It is all very well having an SDSR again (the third in 8 years), but unless there is a real change in behaviours, there will simply be another one in a couple of years’ time when the new plan proves unaffordable and unworkable. We cannot go on like this indefinitely.

PIAT: Britain’s Answer to the Anti-Tank Rifle Problem

Filed under: Britain, History, Military, Technology, WW2 — Tags: , — Nicholas @ 02:00

Forgotten Weapons
Published on 25 Nov 2017

The British began World War Two with the Boys antitank rifle, but like all antitank rifles it rather quickly became obsolete. The replacement for it was adopted in 1942 as the PIAT – Projector, Infantry, Anti-Tank. This was a unique sort of weapon which fired a 3 pound (~1.35kg) hollow charge projectile using a combination of a massive spring and a firing charge much like a rifle grenade blank cartridge – a spigot mortar, really. The large (3.25″, 83mm) projectile was able to defeat almost any tank that would be developed during the war, as it could burn through 3-4 inches of hardened armor. However, it had a terrifyingly short effective range – 110 yards on paper and more like 50 yards in practice.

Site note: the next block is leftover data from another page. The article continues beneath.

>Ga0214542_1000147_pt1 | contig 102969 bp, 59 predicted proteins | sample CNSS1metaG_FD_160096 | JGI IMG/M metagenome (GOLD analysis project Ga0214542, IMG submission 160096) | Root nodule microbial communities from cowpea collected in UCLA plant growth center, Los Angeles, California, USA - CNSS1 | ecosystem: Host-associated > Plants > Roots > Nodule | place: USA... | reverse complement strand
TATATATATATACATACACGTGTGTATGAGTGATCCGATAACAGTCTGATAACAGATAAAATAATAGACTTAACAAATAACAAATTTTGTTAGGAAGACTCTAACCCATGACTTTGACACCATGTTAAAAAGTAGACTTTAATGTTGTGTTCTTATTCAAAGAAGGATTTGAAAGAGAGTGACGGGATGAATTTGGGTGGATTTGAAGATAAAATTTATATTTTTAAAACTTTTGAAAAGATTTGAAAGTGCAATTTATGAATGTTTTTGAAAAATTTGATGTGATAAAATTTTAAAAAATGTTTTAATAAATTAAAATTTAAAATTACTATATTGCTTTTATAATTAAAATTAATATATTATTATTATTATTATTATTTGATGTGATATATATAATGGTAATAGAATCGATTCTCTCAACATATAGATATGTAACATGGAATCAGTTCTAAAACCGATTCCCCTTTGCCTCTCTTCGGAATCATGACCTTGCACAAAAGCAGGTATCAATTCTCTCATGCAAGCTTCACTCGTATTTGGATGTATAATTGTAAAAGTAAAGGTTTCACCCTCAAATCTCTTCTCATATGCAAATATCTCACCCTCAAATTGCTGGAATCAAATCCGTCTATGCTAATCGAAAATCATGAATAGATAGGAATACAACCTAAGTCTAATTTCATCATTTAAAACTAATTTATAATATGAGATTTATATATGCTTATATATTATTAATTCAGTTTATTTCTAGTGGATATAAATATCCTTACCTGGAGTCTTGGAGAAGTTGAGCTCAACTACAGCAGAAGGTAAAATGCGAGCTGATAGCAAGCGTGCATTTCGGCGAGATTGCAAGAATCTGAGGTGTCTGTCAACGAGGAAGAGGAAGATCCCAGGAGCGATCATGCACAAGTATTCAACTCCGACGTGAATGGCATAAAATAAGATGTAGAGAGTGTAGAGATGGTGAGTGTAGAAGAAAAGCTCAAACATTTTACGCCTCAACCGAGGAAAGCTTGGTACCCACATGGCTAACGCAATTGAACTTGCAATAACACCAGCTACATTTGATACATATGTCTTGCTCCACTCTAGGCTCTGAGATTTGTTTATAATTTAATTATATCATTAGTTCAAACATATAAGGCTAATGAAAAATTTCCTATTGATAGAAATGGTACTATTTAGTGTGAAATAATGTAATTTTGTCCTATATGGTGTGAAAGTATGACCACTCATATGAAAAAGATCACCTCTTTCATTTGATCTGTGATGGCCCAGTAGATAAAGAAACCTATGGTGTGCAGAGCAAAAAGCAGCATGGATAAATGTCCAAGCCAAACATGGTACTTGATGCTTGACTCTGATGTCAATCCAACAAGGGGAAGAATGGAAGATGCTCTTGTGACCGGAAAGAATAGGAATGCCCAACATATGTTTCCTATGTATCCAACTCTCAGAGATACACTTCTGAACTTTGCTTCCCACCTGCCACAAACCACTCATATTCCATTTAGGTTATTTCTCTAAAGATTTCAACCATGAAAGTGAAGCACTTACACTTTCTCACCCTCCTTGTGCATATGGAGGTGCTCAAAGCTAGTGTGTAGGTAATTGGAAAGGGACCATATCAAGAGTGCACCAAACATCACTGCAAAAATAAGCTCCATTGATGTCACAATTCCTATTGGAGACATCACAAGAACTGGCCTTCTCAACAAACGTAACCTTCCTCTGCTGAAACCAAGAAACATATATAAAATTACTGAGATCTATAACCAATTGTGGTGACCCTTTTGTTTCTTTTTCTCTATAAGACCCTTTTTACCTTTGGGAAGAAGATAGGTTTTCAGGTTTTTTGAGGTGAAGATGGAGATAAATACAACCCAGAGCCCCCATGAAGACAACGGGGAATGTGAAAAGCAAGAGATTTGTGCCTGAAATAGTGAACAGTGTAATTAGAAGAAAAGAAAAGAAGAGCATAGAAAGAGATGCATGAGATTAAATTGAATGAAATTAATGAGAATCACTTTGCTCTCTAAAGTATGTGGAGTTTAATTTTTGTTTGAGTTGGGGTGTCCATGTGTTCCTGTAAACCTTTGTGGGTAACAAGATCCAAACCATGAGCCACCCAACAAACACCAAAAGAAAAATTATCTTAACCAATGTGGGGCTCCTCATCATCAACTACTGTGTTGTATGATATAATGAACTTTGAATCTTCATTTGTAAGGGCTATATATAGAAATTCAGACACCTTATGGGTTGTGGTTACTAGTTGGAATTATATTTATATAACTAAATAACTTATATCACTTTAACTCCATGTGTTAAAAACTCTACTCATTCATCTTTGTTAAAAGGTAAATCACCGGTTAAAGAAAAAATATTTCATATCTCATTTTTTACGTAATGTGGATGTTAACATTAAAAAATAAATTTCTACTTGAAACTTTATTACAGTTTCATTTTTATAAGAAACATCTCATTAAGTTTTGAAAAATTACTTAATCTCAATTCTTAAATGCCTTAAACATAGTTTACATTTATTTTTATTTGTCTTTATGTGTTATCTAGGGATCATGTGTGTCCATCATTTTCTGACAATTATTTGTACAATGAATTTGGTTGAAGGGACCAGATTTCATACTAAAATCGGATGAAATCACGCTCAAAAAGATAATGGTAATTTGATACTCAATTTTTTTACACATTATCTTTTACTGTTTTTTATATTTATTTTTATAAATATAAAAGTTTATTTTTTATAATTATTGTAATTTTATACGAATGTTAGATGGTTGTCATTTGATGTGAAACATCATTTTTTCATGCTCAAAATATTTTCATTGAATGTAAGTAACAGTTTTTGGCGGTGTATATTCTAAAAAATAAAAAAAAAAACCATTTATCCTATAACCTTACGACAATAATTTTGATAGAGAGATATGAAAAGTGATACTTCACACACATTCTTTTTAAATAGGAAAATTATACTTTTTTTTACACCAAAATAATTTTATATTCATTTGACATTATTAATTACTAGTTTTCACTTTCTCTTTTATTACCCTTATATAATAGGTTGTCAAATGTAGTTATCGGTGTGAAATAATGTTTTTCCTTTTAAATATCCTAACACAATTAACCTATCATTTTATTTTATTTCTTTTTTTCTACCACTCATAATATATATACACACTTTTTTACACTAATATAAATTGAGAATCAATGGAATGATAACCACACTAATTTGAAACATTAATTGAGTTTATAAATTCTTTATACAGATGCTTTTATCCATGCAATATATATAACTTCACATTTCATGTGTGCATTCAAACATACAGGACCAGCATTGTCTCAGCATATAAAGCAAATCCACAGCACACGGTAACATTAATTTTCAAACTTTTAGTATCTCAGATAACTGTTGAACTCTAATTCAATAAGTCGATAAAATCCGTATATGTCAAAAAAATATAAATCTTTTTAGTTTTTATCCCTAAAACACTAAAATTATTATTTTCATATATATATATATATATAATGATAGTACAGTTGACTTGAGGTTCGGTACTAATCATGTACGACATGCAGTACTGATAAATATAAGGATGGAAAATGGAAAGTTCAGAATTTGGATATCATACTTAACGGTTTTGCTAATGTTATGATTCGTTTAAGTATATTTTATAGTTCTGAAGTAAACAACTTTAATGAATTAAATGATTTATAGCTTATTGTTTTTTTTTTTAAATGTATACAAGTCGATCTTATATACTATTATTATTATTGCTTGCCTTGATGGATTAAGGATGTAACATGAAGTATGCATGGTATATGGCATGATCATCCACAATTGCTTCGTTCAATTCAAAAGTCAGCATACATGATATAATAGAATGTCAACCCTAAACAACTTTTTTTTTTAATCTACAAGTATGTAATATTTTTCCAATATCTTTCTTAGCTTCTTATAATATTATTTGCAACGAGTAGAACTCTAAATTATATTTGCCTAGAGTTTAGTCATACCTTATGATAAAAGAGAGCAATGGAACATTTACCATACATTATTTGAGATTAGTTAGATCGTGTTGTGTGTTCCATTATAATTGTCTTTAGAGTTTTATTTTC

The PIAT would recock itself upon firing, but the initial cocking was something like a crossbow, requiring the shooter to brace their feet on the buttplate and pull the body of the weapon upwards, compressing the 200 pound (90kg) mainspring. When fired, the weapon has a pretty harsh recoil, although it did not have any flash or backblast like the American Bazooka did. By the end of the war more 115,000 PIATs had been made, and they would serve the British military into the 1950s, when they were replaced with more traditional rocket launchers.

January 15, 2018